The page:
In the Umkhanyakude district of South Africa’s KwaZulu-Natal province, learning conditions are bare bones. As many as 100 students cram into a classroom in schools that have little water or electricity. Noises distract, from the wooden chairs against cement floors to rain hammering on the corrugated roof.
By any measure, life here is challenging: 77 percent of the district’s residents live below the poverty line, 67 percent are unemployed, and the vast majority live in shacks with only basic amenities. But a new program designed to engage adolescents through computer technology is helping more than 10,000 pupils overcome some of these obstacles.
Four mobile health and computer units tour 12 schools, offering basic computer literacy training, and health education and screening. Each month, two trucks carrying 24 computers for skills training and equipment for health counseling and screening visit a school for one week.
“When the colorful trucks roll in, the kids are so excited,” says EDC’s Scott Pulizzi, developer of the program’s health education materials. “They love the idea of connecting to computers.”
A local organization, Mpilonhle (“a good life” in Zulu), developed this program to address Umkhanyakude’s high rates of HIV infection. Adolescents face a 50 percent chance of infection during their lives, yet very few receive HIV education or screening.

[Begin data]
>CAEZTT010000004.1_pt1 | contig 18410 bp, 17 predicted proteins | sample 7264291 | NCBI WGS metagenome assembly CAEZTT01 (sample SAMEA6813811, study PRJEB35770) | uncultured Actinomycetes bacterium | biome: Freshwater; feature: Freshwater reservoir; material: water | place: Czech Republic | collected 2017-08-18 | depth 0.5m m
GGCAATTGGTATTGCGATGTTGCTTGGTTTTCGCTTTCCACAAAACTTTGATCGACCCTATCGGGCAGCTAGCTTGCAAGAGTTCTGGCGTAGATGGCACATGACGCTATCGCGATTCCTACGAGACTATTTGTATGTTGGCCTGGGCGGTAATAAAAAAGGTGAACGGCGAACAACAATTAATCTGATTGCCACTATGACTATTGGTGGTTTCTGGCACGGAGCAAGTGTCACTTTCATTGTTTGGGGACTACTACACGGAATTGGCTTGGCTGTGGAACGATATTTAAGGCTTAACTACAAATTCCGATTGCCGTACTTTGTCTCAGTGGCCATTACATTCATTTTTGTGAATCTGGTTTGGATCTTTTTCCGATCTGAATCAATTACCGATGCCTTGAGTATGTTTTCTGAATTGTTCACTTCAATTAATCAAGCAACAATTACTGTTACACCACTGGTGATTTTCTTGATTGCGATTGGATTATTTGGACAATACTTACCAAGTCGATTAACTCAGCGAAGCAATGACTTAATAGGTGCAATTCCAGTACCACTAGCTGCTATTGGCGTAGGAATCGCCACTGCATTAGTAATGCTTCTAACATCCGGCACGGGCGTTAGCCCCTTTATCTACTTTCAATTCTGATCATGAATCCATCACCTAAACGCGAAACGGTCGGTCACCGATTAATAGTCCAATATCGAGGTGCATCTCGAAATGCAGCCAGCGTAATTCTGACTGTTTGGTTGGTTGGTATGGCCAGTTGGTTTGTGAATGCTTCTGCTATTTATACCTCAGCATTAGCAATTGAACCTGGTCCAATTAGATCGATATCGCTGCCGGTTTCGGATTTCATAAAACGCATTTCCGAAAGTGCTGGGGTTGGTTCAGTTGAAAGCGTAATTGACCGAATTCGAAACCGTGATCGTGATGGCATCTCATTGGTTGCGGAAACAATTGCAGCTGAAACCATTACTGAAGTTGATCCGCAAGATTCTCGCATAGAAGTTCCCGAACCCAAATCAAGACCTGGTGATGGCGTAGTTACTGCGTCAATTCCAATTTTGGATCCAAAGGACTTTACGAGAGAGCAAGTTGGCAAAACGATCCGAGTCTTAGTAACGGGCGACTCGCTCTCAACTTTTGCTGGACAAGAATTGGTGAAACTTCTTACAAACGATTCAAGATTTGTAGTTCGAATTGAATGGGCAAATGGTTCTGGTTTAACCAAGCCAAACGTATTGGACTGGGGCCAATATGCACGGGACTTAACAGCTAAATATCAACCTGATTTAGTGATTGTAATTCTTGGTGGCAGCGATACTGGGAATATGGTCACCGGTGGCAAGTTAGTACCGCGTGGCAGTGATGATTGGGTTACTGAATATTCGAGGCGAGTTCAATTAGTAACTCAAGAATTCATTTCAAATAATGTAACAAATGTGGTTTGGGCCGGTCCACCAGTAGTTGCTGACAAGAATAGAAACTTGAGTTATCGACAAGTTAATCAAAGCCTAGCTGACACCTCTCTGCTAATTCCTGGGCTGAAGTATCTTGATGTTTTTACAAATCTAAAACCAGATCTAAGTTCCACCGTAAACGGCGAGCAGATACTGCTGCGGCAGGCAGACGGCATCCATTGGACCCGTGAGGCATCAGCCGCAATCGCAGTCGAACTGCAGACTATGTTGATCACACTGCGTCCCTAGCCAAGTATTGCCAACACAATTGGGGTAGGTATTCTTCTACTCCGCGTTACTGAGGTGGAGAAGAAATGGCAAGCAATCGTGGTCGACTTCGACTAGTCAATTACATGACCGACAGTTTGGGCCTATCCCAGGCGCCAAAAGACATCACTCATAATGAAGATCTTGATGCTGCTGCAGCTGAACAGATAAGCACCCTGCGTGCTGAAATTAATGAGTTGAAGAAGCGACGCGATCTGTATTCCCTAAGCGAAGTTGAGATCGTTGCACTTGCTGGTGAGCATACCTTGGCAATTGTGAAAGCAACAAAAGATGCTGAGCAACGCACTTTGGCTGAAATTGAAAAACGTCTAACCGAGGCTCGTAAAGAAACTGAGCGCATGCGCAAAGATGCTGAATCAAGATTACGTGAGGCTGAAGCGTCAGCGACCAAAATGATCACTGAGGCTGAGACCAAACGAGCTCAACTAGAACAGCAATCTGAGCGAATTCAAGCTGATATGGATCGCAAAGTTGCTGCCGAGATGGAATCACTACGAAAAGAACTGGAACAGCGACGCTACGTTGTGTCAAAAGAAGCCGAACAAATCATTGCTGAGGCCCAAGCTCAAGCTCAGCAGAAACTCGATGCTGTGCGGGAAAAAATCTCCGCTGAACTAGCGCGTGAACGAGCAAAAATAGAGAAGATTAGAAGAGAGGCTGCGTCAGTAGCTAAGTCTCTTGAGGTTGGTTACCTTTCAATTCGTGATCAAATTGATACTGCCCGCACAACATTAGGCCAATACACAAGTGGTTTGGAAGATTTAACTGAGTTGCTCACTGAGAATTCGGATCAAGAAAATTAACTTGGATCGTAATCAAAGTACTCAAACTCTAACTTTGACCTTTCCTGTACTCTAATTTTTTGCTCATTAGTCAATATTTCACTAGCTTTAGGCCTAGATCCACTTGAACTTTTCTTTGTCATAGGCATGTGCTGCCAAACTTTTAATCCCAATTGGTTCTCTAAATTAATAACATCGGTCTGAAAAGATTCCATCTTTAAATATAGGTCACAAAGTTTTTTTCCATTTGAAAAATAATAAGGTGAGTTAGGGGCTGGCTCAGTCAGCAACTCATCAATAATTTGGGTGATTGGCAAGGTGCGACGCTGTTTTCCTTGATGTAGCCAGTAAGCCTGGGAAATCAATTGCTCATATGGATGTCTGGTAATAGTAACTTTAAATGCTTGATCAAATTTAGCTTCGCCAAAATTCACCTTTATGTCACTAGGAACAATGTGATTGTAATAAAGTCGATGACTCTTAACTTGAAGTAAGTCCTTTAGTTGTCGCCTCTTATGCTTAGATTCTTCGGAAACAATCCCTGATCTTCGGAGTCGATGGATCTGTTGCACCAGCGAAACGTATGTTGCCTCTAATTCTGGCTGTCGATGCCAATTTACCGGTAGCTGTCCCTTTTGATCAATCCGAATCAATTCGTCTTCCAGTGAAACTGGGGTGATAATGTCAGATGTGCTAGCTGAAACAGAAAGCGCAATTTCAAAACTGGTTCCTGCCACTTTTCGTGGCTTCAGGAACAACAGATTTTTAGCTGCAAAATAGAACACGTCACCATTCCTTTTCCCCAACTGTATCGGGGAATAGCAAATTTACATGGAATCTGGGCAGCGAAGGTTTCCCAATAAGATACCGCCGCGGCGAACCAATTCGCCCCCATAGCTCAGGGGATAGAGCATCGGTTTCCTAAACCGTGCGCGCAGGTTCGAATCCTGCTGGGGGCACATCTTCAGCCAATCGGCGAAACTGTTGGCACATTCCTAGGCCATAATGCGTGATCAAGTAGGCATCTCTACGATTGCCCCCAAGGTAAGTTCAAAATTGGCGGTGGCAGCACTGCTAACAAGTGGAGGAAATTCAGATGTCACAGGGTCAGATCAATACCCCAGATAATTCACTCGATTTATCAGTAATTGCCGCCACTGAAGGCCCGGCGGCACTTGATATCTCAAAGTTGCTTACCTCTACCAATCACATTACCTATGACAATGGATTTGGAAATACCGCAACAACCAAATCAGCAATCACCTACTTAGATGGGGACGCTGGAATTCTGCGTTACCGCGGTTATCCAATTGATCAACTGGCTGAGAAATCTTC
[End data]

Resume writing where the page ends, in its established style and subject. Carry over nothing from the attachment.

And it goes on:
“A stifling stigma surrounds HIV here,” says Pulizzi. “This innovative program helps overcome that by providing computer training along with HIV services.”
Students build computer skills, from basic software proficiency to writing a resume and completing online job applications. Skill-building activities incorporate information on healthy behaviors. “The message is the medium,” says Pulizzi.
He adds, “Many people are vulnerable to HIV due to lack of opportunity. This program offers skills to enhance economic opportunities, and helps students develop a sense of personal investment. As health educators, our greatest challenge is apathy.”
Initial funding was provided by Oprah’s Angel Network and Charlize Theron’s Africa Outreach Project. The computer labs are underwritten by the AMD Corporation.
Originally published on May 1, 2008